/ Modified sep 25, 2020 10:25 p.m.

News roundup: Pima County Sheriff's candidates debate, understanding protections for Arizona’s waterways

Recent coverage impacting Southern Arizona, September 25

Cases 216,367 | Deaths 5,587

On Friday, Sept. 25, Arizona reported 518 new cases of COVID-19 and 28 additional deaths. At a press conference Thursday, Gov. Doug Ducey said that the state will remain open, even with some counties experiencing increases in case numbers.

Pima County Sheriff candidates face off in AZPM debate

Arizona 360 and The Buzz

Republican Pima County Sheriff Mark Napier is running for reelection this fall. His opponent is former Pima County Sheriff, Democrat Chris Nanos. This week, The Buzz and Arizona 360 present a special 30-minute debate between the two candidates. Tune in to hear them discuss immigration, staffing, internal and public scrutiny and campaign politics.

Watch or listen to the full debate.

After Clean Water Act change, uncertainty reigns over water protections


In June, the Trump administration's new version of which waters are protected under the Clean Water Act took effect. The new rule is an about-face from the Obama-era regulations, and Arizona state regulators are trying to make sense of it.

The Trump administration significantly narrowed the definition of what qualifies for protection under the Clean Water Act. The new rule stipulates that "relatively permanent waters" that are perennial or intermittent but connect to a traditionally navigable water, like a river, are protected. But defining which waterways are permanent enough is proving tricky, especially since the federal government hasn't provided the data for that yet.

Arizona's Department of Environmental Quality is trying to make the process a bit clearer for those who hold Clean Water Act permits in the state. Part of that work involves creating a map of the so-called "flow regime" of all the waterways in Arizona, using data from multiple sources.

Still, about 80% of stream segments on the ADEQ map don't have defined flow regime yet. ADEQ said they will continue to work on the map and expect some additional federal guidance from the Environmental Protection Agency and Army Corps of Engineers, though those departments have not said when they will release such tools.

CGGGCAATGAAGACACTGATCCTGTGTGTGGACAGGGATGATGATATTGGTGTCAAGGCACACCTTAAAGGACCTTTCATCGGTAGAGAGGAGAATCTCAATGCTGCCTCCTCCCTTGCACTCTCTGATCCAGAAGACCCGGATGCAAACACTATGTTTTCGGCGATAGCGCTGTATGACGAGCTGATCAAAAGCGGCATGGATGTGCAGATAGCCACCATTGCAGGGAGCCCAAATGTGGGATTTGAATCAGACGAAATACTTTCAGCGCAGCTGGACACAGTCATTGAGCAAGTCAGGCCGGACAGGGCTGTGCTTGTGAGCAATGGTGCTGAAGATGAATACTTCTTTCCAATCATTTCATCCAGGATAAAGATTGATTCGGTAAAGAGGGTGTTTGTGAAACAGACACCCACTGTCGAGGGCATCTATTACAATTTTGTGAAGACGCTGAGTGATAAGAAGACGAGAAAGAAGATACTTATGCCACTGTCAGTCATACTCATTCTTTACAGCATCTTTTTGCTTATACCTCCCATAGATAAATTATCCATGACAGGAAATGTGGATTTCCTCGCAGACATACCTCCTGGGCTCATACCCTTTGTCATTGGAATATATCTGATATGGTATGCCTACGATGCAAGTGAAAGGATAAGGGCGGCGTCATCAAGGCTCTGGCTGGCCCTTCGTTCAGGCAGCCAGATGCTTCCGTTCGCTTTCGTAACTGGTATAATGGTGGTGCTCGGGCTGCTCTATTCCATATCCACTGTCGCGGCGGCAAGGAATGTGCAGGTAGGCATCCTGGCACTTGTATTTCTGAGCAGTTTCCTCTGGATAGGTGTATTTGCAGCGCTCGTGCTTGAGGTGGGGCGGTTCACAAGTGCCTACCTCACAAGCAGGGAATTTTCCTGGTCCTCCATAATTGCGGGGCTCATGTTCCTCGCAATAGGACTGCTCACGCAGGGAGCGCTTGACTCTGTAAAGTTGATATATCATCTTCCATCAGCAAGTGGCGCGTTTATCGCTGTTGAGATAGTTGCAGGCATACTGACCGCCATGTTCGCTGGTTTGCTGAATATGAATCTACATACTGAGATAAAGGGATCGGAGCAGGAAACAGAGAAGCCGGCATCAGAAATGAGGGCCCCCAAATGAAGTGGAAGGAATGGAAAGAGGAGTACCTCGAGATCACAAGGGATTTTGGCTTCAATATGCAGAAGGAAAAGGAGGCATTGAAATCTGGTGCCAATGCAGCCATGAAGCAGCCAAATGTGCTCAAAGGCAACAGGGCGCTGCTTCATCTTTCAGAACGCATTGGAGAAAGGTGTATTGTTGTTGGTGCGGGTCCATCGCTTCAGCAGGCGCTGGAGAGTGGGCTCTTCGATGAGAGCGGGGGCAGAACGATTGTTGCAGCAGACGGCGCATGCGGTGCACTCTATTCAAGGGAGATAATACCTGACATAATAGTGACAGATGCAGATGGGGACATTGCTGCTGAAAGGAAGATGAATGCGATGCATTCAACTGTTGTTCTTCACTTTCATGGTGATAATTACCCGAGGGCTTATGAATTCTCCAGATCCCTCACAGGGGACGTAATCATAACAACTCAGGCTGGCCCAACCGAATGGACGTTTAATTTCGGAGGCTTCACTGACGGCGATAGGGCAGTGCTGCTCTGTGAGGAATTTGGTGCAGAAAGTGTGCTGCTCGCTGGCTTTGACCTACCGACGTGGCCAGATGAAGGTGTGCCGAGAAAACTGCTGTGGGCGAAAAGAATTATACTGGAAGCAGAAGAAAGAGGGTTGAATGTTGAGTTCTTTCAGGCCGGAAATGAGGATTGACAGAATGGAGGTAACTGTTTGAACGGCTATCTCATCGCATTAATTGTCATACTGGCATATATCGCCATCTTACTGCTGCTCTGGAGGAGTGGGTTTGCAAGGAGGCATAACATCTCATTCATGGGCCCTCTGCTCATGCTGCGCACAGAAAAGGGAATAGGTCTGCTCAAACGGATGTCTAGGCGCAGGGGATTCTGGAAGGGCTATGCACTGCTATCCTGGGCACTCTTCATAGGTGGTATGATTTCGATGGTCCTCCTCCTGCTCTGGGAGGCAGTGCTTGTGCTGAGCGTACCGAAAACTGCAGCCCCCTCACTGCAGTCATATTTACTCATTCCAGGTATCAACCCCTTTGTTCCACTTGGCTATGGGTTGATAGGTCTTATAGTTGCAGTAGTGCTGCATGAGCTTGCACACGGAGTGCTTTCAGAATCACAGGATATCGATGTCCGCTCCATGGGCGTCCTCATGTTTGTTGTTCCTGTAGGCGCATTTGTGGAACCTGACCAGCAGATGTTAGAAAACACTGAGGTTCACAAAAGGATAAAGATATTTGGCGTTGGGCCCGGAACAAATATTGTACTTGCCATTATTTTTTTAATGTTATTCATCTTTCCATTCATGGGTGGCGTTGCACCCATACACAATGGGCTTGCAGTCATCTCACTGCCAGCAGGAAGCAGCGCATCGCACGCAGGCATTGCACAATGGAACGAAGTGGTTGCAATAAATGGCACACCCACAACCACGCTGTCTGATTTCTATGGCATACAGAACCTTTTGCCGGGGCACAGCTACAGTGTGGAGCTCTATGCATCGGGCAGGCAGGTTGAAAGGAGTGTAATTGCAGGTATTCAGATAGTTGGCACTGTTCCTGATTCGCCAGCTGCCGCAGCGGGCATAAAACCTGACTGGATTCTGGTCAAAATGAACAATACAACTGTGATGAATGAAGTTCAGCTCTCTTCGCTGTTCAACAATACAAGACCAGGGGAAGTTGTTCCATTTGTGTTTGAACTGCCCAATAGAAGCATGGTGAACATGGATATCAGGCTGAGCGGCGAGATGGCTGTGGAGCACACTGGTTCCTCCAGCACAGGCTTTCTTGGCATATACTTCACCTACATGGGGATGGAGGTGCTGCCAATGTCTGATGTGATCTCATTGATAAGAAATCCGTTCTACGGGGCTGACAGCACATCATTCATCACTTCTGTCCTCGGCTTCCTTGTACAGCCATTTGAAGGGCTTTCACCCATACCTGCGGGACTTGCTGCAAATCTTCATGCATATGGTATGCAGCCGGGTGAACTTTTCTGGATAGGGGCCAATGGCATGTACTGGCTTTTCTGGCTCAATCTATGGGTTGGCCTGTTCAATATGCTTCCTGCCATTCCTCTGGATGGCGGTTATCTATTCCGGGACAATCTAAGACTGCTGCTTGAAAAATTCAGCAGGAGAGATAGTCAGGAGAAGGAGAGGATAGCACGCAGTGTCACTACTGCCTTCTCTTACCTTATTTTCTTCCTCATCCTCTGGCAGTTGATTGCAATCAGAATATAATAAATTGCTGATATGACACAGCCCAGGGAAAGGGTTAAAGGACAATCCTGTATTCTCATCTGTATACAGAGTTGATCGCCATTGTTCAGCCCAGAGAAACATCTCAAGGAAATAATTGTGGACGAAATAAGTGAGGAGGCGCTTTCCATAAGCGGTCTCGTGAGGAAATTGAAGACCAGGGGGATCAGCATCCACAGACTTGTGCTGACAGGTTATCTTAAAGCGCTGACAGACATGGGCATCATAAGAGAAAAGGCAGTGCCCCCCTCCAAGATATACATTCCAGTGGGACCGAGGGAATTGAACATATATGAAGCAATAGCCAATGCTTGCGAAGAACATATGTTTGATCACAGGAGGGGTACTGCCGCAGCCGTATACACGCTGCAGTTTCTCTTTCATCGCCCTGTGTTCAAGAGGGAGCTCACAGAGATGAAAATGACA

Learn more here.

COVID-19 testing down at the University of Arizona


The University of Arizona tested 3,910 students and staff members this week for COVID-19. That is below the goal of 6,000 tests per week the university President Robert Robbins wants.

Tests only broke the 1,000-test threshold one day according to data published by the university on Thursday night.

“We suspect the numbers are down due to the county’s shelter in place recommendation. We have the capacity, but not the business,” wrote Holly Jensen, University of Arizona Vice President for Communications, in an email.

Testing at the university peaked on Sept. 10 at 1,991. The number of cases and the percent positive both dropped at the university this week.

See a graph of COVID-19 cases at the UA here.

Swedish medical wire manufacturer announces Tucson expansion


Sandvik Materials Technology develops precision medical wiring under the brand name Exera, which is used in everything from pacemakers to brain stimulation therapies. The company has leased 8,8000 square feet at 2424 East Aragon Road near the Tucson International Airport, according to Sun Corridor.

Sandvik Head of Business Unit Medical Gary Davies said the company chose Tucson because of its proximity to customers on the West Coast. It also wanted to diversify its manufacturing beyond its Palm Coast, Florida, location, which is prone to hurricanes.

Tucson's tech-savvy workforce was also a factor in choosing the city over several other candidates in the Southwest, Davies said. The expansion will add 20 local jobs in operations and manufacturing. The new facility is expected to open early next year.

In a press release, Governor Doug Ducey said the move is an example of Arizona's pro-business policies.

Head Of One Of Mexico’s Anti-Corruption Office Resigns, Alleging Corruption

Fronteras Desk

MEXICO CITY — Mexico’s current administration created an institute to sell and auction seized goods tied to tax fraud, organized crime and corruption. But the head of this office resigned after detecting internal corruption and clashing with President Andrés Manuel López Obrador.